Hypothesis: Escin, a monodesmosidic triterpenoid saponin, was shown previously to form viscoelastic interfaces with a very high dilatational and surface shear storage modulus. This is expected to be due to the arrangement of Escin into 2D disordered soft viscoelastic solid interfacial structures, which results in turn in a distribution of relaxation times. Experiments: The responses to dilatational and surface shear deformations of Escin-stabilized air-water interfaces were studied, both in the linear viscoelastic (LVE) and non-linear (NLVE) regime. Step relaxation and amplitude sweeps were performed in dilatation experiments. For surface shear, amplitude sweeps and creep recovery experiments were performed. Findings: Escin stabilized-interfaces displayed a highly non-linear behavior in dilatation as seen in the Lissajous plots. In large oscillatory shear the Lissajous curves had a rhomboidal shape, indicating intracycle yielding and recovery, typical of glassy systems. The relaxation of the interface showed stretched exponential behavior, with stretched exponents typical of disordered solids with dynamic heterogeneity. The use of surface rheological measurements beyond the commonly measured LVE regime clearly has provided new insights into the behavior of these interfaces and their microstructure. These results highlight the need to reconsider other complex interfaces as disordered solids and not as 2D homogenous viscoelastic fluids.
Neutrophils and macrophage cell count in the gut area of zebrafish larvae treated with antibiotics or saponin or a combination of treatments
Lopez Nadal, Adria ; Brugman, Sylvia - \ 2019
Wageningen University & Research
Ciprofloxacin - Macrophages - Microbiota - Neutrophils - Oxytetracycline - Saponin - Zebrafish
This data set contains data collected during zebrafish larvae experiments at the Wageningen University as part of Adrià López Nadal PhD Thesis. This study corresponds to the article: “Exposure to Antibiotics Affects Saponin Immersion-Induced Immune Stimulation and Shift in Microbial Composition in Zebrafish Larvae” published in Frontiers in Microbiology the 29th of October 2018.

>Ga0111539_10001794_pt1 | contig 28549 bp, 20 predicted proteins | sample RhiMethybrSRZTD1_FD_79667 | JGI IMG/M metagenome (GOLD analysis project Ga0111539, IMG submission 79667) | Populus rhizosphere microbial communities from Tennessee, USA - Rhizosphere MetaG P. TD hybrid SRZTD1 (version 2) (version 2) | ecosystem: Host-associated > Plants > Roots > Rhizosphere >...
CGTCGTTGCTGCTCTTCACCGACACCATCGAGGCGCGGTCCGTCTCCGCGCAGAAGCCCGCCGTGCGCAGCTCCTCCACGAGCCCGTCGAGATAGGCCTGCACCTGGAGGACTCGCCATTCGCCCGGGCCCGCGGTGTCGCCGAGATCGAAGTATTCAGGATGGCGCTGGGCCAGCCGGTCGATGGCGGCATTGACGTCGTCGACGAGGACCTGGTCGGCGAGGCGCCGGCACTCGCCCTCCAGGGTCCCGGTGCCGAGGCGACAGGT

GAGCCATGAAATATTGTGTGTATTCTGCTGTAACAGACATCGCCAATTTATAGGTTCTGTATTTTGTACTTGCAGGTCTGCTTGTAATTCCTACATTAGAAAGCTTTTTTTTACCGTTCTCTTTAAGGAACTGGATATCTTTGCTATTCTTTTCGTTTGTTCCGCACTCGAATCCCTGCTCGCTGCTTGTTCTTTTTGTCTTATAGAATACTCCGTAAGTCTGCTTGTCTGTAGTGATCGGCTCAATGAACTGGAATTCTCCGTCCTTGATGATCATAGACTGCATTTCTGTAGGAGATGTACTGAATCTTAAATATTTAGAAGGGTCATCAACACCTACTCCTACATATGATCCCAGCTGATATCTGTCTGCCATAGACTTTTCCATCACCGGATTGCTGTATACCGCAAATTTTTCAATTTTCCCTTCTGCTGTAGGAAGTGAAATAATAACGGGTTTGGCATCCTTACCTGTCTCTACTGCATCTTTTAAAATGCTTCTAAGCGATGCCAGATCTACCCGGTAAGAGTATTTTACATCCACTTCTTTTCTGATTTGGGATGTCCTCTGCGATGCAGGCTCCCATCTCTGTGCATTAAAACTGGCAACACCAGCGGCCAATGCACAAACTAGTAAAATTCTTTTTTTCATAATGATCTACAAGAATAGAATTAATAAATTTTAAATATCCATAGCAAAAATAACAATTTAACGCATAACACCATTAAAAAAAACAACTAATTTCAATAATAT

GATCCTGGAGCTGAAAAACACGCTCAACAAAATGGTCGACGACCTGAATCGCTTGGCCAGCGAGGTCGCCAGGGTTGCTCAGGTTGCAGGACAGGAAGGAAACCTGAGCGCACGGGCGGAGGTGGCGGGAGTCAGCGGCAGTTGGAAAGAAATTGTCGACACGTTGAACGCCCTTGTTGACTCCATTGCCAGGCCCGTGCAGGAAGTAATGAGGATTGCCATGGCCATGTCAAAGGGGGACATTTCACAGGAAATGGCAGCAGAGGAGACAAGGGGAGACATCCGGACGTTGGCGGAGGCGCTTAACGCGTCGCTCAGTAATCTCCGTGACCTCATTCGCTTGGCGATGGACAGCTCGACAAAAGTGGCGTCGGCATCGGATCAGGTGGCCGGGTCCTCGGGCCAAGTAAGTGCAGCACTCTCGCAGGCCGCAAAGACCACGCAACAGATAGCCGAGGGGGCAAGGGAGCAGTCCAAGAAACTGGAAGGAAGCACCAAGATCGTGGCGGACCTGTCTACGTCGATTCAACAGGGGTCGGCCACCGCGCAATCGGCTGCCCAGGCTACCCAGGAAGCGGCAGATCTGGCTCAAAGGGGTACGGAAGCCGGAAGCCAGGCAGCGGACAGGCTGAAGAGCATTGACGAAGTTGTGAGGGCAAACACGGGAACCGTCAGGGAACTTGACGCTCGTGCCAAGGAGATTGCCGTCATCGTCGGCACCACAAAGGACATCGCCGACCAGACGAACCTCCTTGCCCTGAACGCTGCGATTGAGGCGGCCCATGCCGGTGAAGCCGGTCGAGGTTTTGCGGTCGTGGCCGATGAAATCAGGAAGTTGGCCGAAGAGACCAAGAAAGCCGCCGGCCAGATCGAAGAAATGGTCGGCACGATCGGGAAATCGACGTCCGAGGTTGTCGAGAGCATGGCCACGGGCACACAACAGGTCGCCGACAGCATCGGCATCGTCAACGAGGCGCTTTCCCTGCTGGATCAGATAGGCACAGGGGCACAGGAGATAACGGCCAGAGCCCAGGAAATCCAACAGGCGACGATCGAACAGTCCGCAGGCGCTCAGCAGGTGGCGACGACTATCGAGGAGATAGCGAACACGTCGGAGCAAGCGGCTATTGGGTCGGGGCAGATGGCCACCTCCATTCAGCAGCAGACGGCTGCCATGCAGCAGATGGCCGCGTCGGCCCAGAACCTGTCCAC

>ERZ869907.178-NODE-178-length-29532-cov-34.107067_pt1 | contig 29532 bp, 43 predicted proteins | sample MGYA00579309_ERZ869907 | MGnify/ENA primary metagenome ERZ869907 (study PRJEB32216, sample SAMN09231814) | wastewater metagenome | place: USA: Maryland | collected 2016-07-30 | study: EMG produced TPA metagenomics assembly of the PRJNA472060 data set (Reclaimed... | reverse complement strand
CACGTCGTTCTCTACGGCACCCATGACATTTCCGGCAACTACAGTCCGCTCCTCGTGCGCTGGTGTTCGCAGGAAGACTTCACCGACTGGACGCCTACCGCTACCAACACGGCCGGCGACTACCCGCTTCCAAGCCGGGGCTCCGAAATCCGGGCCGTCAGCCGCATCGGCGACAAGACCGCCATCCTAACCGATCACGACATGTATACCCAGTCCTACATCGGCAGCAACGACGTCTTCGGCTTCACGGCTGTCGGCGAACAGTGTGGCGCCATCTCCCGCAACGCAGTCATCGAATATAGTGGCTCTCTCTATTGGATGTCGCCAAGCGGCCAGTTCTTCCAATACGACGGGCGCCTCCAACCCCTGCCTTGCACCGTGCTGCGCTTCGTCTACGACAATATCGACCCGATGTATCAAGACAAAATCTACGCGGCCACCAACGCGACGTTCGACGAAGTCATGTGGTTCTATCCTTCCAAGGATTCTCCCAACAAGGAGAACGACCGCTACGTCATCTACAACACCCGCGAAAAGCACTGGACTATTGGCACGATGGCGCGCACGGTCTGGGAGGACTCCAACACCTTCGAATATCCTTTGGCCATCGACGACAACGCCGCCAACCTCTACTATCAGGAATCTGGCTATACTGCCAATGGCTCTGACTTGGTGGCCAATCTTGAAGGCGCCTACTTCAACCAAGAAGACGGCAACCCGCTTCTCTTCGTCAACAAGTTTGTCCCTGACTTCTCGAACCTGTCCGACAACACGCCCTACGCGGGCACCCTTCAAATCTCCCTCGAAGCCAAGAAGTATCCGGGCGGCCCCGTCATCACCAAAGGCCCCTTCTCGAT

Role of surface properties for the kinetics of bubble Ostwald ripening in saponin-stabilized foams
Tcholakova, Slavka ; Mustan, Fatmegul ; Pagureva, Nevena ; Golemanov, Konstantin ; Denkov, Nikolai D. ; Pelan, Edward G. ; Stoyanov, Simeon D. - \ 2017
Colloids and Surfaces. A: Physicochemical and Engineering Aspects 534 (2017). - ISSN 0927-7757 - p. 16 - 25.
Adsorption layer - Foam coarsening - Ostwald ripening - Saponin - Surface rheology
Bubble Ostwald ripening (OR) leads to a gradual increase of the mean bubble size in foams with time. The rate of OR can be reduced significantly or even arrested completely using appropriate solid particles and/or surfactants as foam stabilizers. In the current paper, we show that saponins, a widespread class of natural surfactants, can reduce significantly the rate of OR in foams. To reveal the reasons for the reduced rate of OR in saponin-stabilized foams, we performed measurements of the rate of bubble diminishing, for single air bubbles placed below a solution surface, with a series of saponin bio-surfactants. These saponin surfactants form adsorption layers with surface elasticity, spanning a very wide range - from almost zero up to several thousand mN/m. The measured rate of bubble OR showed no correlation with the surface elastic modulus (dilatational or shear), as measured at 0.1. Hz frequency of surface oscillations. A reasonable correlation was observed only with the surface stress (deviation from the equilibrium surface tension), measured at very slow rate of surface deformation, which mimics much better the actual processes of bubble OR in foams - higher surface stress corresponds to lower OR rate. New theoretical expression, accounting for the out-of- equilibrium surface tension during bubble shrinkage and for the gas flux across the meniscus regions surrounding the foam films, was derived and used to calculate theoretically the rate of bubble diminishing. The comparison of the theoretical predictions with the experimental data shows clearly that the main reason for the reduced rate of OR in the studied systems is the high resistance to gas transfer of the saponin adsorption layers. The deviations from the equilibrium surface tension, although noticeable, have smaller effect. The complementary experiments with actual foams showed that the rate of OR is even lower (compared to the rate measured with single bubbles) which is explained with the thicker non-equilibrium foam films, formed between the neighboring bubbles in saponin-stabilized foams.